In order to monitor and prevent stubble burning even as SG Tushar Mehta opposes appointment; Supreme Court appointed Justice (retd) Madan Lokur.

In order to monitor and prevent stubble burning even as SG Tushar Mehta opposes appointment; Supreme Court appointed Justice (retd) Madan Lokur.

In order to monitor and prevent stubble burning even as SG Tushar Mehta opposes appointment; Supreme Court appointed Justice (retd) Madan Lokur.

[Aditya Dubey vs UOI]

The Court clarified that the setting up of the committee would in no way be an indictment on the EPCA, and that its only concern was the quality of air in Delhi NCR.

The Supreme Court today appointed its former judge, Justice Madan Lokur as a one-man committee to monitor and prevent instances of stubble burning in the states of Punjab, Haryana and Uttar Pradesh.

The Bench of Chief Justice of India SA Bobde and Justices AS Bopanna and V Ramasubramanian accepted the recommendation made by the petitioner that a retired judge of the Supreme Court well-versed with the issue of air pollution and stubble burning monitor the situation.

During his tenure as a Supreme Court judge, Justice Lokur had headed the Bench that dealt with environment matters. His name was suggested by Senior Counsel Vikas Singh, representing the petitioner. Advocate Nikhil Jain too represented the petitioner along with Singh.

Singh told the Court that in a similar matter concerning stubble burning, the hearing is scheduled for much later in November. By that time, if no steps are taken to control the practice, the air pollution menace will have gotten out of hand. Given that the Supreme Court will close for the Dussehra vacation starting tomorrow, an interim order was needed, Singh argued.

Senior Advocate PS Narasimha, appearing for Punjab, and Additional Advocate General for Haryana Anil Grover sought to inform the Court of the steps taken by the states.
At this point, Additional Solicitor General Aishwarya Bhati told the Court that the Environmental Pollution (Prevention and Control) Authority (EPCA) was seized of the issue, and that the Centre is in contact with the concerned states.

On the basis of this, Bhati urged the Court not to direct appointment of the committee. She further submitted that the Centre and the EPCA may be heard by the Court on the date of reopening before passing any such orders.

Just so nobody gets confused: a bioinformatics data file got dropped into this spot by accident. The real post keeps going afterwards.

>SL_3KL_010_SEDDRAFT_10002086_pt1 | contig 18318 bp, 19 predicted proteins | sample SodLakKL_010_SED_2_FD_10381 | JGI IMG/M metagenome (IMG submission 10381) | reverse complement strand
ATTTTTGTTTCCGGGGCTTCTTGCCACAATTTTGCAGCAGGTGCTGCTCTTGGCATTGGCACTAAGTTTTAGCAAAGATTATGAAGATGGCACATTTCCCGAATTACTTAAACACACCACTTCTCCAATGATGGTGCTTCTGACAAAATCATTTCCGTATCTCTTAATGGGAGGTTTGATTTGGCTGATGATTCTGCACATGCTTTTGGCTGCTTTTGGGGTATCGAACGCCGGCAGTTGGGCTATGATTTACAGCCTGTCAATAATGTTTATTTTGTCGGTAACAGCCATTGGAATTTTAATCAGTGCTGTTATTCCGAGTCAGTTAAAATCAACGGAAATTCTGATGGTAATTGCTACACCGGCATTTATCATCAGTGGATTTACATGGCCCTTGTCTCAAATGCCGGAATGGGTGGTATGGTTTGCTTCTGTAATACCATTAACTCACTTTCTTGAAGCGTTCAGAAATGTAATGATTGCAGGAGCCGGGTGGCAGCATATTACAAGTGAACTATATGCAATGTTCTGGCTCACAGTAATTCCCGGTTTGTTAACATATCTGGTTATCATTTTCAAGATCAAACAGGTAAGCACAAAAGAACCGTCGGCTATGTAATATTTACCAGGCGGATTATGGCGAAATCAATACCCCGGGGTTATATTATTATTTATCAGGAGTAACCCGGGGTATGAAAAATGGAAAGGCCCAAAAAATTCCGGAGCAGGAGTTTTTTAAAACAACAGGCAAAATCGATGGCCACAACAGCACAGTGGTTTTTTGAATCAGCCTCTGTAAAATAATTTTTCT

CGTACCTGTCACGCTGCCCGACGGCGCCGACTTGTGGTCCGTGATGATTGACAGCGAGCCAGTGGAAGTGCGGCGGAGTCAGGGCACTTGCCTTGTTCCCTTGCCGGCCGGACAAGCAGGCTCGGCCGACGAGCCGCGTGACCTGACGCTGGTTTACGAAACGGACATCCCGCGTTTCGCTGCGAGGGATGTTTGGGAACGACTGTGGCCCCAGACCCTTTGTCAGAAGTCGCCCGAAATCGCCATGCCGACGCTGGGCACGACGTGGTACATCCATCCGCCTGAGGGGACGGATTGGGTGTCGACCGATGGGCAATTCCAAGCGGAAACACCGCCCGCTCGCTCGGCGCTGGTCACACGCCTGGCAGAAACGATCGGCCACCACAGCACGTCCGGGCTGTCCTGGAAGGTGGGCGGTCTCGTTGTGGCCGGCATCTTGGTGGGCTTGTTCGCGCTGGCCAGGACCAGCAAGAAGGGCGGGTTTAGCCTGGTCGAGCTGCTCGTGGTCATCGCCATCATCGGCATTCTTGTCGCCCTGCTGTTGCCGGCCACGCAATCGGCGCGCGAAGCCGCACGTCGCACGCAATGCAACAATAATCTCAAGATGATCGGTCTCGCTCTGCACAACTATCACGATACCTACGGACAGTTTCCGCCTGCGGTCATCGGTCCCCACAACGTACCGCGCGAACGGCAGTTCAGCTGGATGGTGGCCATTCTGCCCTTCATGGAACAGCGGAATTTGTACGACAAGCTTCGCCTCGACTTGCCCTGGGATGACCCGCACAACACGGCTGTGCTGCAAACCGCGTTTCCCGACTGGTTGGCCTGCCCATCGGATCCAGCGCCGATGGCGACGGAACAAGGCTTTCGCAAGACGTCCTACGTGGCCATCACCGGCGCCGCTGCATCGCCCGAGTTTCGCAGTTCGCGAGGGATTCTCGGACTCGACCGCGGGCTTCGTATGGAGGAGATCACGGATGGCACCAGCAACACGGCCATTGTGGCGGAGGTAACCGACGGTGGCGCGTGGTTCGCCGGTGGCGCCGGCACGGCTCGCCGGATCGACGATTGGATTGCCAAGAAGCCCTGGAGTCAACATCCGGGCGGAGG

The Court, however, clarified that the setting up of the committee would in no way be an indictment on the EPCA, and that its only concern was the quality of air in Delhi NCR. CJI Bobde said,

“We are only concerned that the citizens of Delhi NCR get to breathe clean and fresh air. The order will not be an indictment on EPCA or any other body.”

CJI SA Bobde

The Court thus directed for the setting up of the one-man committee of Justice Madan Lokur to look into steps to prevent stubble burning in Punjab, Haryana, and Uttar Pradesh. The Court added further,

“…we consider it appropriate to direct that the Chief Secretaries of the States of Punjab, Haryana and Uttar Pradesh and NCR of Delhi shall assist Justice Madan Lokur and enable physical surveillance of fields where stubble is likely to be burnt and devise additional means and methods for preventing the burning of stubble.”

The states have been asked to provide assistance to the committee. It was also suggested that groups such as the National Cadet Corps (NCC), the National Service Scheme (NSS) or Bharat Scouts and Guides may be deployed to form mobile teams for identifying instances of stubble burning.

Furthermore, the Court has directed the States to provide adequate assistance and facilities to the committee as well as the transport facility for those enlisted by the committee for carrying out patrolling work.
While existing authorities such as the EPCA have also been asked to render their assistance to the Committee, the Court has also clarified that the formation of the committee will not dilute the powers of any authority that has been working on the issue of stubble burning. The Court records in its order thus,

“The object of appointing a Committee is more to facilitate and coordinate the activities of different authorities so that the problem is resolved. The different authorities created by the States/Centre, shall also be free, to carry on their own activities, without feeling muted by the appointment of the Committee.”

The committee is required to submit a fortnightly report to the Court, or as and when it is required to do so. After passing these directions, the Court fixed the next date for hearing in the case on Monday, October 26.

Just as the Bench was about to rise for the day, Solicitor General Tushar Mehta urged the Court not to sign its order for the appointment of the committee.

On being asked why he was making this request, Mehta said that there are some reservations and he may be heard by the Court on the next date of hearing before considering to set up the committee.

The Court then highlighted that the matter was heard at length for half an hour and the recommendation was made for appointment and consent from the judge was already sought. Thus it could not go back on its order.

“We heard the matter at length for half an hour. We heard everyone. The consent of the judge was taken. We passed the order in open Court. You tell us what your reservations are orally.”

CJI Bobde

“Recommendation was made by the petitioner, consent was taken by them. We were not even put on notice”, Mehta said.

However, the CJI said that the issue concerns the states and not the Centre. He also made it clear that Justice Lokur was not being conferred with some extraordinary jurisdiction or powers. Nevertheless, Mehta still pressed for the Court to consider not finalising this order. Ultimately, the Court declined the SG’s request.

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